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SF to prohibit employers from asking for salary history to close gender wage gap

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According to U.S. Census figures, women in San Francisco are paid 16 cents less on the dollar than their male counterparts. Supervisor Mark Farrell has introduced legislation that is meant to close that gap. (Jessica Christian/S.F. Examiner)

San Francisco is expected to join a growing number of municipalities that prohibit employers from asking applicants their job salary history in an effort to close the wage gap between men and women.

Women in San Francisco are paid 16 cents less on the dollar than men in San Francisco, according to U.S. Census figures, and the disparity worsens for women of color, with black women paid 60 cents on the dollar and Latina women 55 cents.

To close the current wage gap, which is estimated to shrink a mere half-cent annually, it would take women hundreds of years.

That’s why Supervisor Mark Farrell introduced legislation that would prohibit private employers in San Francisco from asking for and considering past salary information when deciding what salary to offer applicants. The proposal also applies to city government and its contractors.

“If women are always held back and down by their salary history, they are prevented from ever catching up with men,” Farrell said. “We have to stop it.”

The legislation was praised during Wednesday’s Board of Supervisors Government Audit and Oversight Committee. Some amendments were made during the hearing, such as postponing the initial implementation date from January 2018 to July 2018 to give time for businesses and The City’s enforcement wing, the Office of Labor Standards Enforcement, to prepare. It is also timed for when the minimum wage increase occurs.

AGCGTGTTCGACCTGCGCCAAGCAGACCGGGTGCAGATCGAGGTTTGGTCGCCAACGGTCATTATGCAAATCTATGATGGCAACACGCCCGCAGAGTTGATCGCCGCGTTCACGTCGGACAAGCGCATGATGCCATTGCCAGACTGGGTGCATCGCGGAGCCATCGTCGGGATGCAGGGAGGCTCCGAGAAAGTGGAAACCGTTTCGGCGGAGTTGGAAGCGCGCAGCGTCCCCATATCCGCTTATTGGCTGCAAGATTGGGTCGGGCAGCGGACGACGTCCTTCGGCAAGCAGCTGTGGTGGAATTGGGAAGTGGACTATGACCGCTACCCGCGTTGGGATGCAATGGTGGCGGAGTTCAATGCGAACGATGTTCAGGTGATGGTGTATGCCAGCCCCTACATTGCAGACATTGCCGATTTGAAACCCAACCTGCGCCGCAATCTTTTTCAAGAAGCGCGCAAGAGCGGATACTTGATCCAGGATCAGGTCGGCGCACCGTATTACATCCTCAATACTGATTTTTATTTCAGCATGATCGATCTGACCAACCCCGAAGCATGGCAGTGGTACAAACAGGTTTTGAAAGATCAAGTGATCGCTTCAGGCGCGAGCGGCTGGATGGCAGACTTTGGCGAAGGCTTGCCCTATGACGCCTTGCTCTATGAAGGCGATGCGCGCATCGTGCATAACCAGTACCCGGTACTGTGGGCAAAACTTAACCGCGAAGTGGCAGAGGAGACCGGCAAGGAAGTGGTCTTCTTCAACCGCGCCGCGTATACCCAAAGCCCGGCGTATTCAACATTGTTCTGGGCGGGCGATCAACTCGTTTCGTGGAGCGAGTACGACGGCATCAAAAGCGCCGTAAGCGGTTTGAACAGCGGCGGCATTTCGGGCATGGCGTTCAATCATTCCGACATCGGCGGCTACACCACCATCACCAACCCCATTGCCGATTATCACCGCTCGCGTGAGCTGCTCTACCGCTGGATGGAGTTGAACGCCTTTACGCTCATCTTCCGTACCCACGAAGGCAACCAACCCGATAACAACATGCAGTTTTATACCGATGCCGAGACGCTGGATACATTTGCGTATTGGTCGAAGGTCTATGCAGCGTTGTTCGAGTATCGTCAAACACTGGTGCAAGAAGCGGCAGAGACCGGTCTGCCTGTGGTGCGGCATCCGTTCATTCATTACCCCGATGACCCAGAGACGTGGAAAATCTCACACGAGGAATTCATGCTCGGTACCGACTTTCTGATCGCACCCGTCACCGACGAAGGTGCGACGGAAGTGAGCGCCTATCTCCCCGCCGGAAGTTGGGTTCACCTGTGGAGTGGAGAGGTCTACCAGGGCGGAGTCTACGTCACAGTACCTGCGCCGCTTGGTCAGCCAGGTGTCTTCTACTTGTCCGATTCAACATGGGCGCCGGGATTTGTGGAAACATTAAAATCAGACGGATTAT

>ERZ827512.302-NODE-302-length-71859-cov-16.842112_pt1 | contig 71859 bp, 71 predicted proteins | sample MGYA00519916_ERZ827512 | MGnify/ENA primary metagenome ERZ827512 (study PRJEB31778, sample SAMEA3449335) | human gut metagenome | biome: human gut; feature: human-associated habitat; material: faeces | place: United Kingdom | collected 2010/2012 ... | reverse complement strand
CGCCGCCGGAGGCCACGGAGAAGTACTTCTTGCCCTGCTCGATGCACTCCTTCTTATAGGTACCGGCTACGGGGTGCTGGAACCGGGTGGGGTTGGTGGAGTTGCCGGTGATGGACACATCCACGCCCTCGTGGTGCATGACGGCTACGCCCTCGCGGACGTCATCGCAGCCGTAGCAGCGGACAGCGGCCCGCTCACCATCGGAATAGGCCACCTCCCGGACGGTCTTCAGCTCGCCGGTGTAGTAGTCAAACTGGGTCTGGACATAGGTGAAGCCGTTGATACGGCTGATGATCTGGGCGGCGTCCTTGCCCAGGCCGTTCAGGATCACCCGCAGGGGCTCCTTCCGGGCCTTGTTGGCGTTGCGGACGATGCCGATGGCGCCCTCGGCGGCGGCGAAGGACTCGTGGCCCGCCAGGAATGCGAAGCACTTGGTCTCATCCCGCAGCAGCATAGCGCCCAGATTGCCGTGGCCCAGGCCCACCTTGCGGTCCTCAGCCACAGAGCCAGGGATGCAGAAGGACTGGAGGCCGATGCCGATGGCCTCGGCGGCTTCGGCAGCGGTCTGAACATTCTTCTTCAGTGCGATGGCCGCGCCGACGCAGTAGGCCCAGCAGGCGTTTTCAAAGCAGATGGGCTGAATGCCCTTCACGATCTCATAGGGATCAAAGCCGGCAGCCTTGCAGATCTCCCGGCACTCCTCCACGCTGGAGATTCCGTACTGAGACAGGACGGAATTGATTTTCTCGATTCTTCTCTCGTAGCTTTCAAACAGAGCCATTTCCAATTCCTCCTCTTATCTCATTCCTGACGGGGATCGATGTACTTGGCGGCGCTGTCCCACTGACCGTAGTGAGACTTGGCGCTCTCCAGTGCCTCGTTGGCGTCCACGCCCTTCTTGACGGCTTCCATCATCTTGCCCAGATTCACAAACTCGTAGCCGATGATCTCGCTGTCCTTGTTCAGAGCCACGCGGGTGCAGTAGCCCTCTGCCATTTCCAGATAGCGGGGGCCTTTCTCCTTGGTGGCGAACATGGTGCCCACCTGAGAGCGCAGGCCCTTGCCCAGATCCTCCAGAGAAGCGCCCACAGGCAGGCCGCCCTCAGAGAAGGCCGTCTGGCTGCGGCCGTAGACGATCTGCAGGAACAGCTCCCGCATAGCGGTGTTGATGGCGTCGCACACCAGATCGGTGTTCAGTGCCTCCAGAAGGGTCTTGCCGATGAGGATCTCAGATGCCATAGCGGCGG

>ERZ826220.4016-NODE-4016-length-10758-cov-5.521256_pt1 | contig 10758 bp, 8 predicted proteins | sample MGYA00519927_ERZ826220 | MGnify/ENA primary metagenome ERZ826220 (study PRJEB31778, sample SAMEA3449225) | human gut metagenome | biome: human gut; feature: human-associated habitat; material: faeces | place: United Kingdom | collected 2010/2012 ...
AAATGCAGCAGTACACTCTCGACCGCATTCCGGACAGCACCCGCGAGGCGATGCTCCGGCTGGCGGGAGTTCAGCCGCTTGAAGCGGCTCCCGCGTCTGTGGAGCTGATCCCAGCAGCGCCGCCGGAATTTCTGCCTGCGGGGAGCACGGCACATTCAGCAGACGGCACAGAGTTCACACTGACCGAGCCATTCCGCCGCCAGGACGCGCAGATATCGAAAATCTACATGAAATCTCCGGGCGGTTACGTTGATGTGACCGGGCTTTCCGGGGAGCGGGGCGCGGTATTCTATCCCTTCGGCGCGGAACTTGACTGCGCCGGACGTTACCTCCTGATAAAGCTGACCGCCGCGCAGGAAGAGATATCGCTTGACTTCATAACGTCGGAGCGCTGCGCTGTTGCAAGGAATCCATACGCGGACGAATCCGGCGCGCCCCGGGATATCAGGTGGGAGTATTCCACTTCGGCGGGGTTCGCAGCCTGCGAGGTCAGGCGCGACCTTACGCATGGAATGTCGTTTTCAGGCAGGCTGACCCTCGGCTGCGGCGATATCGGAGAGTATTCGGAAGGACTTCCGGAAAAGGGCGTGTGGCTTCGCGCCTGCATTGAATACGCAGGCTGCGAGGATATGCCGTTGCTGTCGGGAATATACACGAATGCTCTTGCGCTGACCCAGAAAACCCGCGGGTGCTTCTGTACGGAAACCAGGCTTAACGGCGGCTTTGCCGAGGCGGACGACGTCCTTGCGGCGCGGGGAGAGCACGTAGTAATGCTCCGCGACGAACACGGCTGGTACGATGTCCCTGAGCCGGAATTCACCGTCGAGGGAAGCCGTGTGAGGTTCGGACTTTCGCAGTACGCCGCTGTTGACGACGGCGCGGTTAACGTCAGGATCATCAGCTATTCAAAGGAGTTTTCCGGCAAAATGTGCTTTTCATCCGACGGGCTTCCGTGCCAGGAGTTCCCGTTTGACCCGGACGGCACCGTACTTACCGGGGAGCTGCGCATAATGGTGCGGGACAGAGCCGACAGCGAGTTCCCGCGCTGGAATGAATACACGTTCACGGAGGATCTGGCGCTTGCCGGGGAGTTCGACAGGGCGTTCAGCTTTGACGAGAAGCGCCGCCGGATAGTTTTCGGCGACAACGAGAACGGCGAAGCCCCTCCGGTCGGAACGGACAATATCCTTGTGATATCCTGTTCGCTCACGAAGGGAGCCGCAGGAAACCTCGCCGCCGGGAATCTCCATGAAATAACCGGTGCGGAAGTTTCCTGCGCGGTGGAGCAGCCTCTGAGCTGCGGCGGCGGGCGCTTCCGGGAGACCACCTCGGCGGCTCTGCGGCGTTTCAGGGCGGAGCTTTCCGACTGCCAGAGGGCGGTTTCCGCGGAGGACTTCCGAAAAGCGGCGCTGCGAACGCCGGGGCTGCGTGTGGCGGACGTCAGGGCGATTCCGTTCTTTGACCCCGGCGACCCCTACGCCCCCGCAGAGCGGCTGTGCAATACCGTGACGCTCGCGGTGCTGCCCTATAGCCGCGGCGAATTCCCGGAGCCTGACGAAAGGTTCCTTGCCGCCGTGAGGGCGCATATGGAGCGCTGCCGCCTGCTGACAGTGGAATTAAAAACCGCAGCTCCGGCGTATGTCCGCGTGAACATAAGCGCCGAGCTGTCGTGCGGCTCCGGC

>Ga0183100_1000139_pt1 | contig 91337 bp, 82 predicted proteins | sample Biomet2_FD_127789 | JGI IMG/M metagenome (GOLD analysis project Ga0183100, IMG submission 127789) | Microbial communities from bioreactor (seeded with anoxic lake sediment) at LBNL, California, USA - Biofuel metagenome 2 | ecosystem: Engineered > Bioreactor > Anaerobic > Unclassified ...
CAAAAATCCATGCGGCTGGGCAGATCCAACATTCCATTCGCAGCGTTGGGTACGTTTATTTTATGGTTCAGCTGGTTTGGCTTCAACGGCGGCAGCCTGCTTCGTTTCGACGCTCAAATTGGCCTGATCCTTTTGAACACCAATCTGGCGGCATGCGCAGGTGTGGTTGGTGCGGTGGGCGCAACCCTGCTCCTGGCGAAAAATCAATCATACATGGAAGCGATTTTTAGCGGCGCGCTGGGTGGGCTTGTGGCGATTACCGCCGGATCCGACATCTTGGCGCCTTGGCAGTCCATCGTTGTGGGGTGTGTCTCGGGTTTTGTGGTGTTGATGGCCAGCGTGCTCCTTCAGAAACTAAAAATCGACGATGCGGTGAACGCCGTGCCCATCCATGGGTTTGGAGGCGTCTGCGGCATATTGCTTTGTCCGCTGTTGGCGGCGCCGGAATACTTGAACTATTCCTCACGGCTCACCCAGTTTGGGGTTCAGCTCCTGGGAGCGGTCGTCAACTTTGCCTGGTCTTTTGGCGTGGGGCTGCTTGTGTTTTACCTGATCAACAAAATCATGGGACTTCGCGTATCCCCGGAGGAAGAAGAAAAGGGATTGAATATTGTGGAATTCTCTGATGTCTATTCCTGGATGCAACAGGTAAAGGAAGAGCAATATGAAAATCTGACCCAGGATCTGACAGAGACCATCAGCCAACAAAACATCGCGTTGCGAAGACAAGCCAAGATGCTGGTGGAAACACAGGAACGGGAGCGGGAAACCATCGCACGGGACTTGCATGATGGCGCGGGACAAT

The committee is expected to hold a hearing June 21 on the proposal with a full board vote on June 27.

For the first year, OLSE would only issue warnings if there are violations, but beginning in July 2019, fines could be assessed beginning at $100, and for egregious cases the City Attorney’s Office can sue the employer.

A job applicant would be able to voluntarily disclose their salary if they are seeking a better offer, but an employer couldn’t ask an applicant for salary history. An employer could ask for the applicant’s salary expectations.

Last year, Massachusetts became the first state to adopt a similar law. New York City and Philadelphia followed suit this year.

Jennifer Reisch, the legal director of Equal Rights Advocates, a nonprofit advocating for women’s equality, said that the wage gap “is undermining the economic security of women and families.”

She added that an employer’s reliance on salary histories only ensures that the “historical patterns of gender bias and discrimination repeat themselves.”

Supervisor Jane Kim, who supports the legislation, said, “I’ve always said that I am very lucky that my salary is set by The City’s charter so that I know that I make as much as my male colleagues.”

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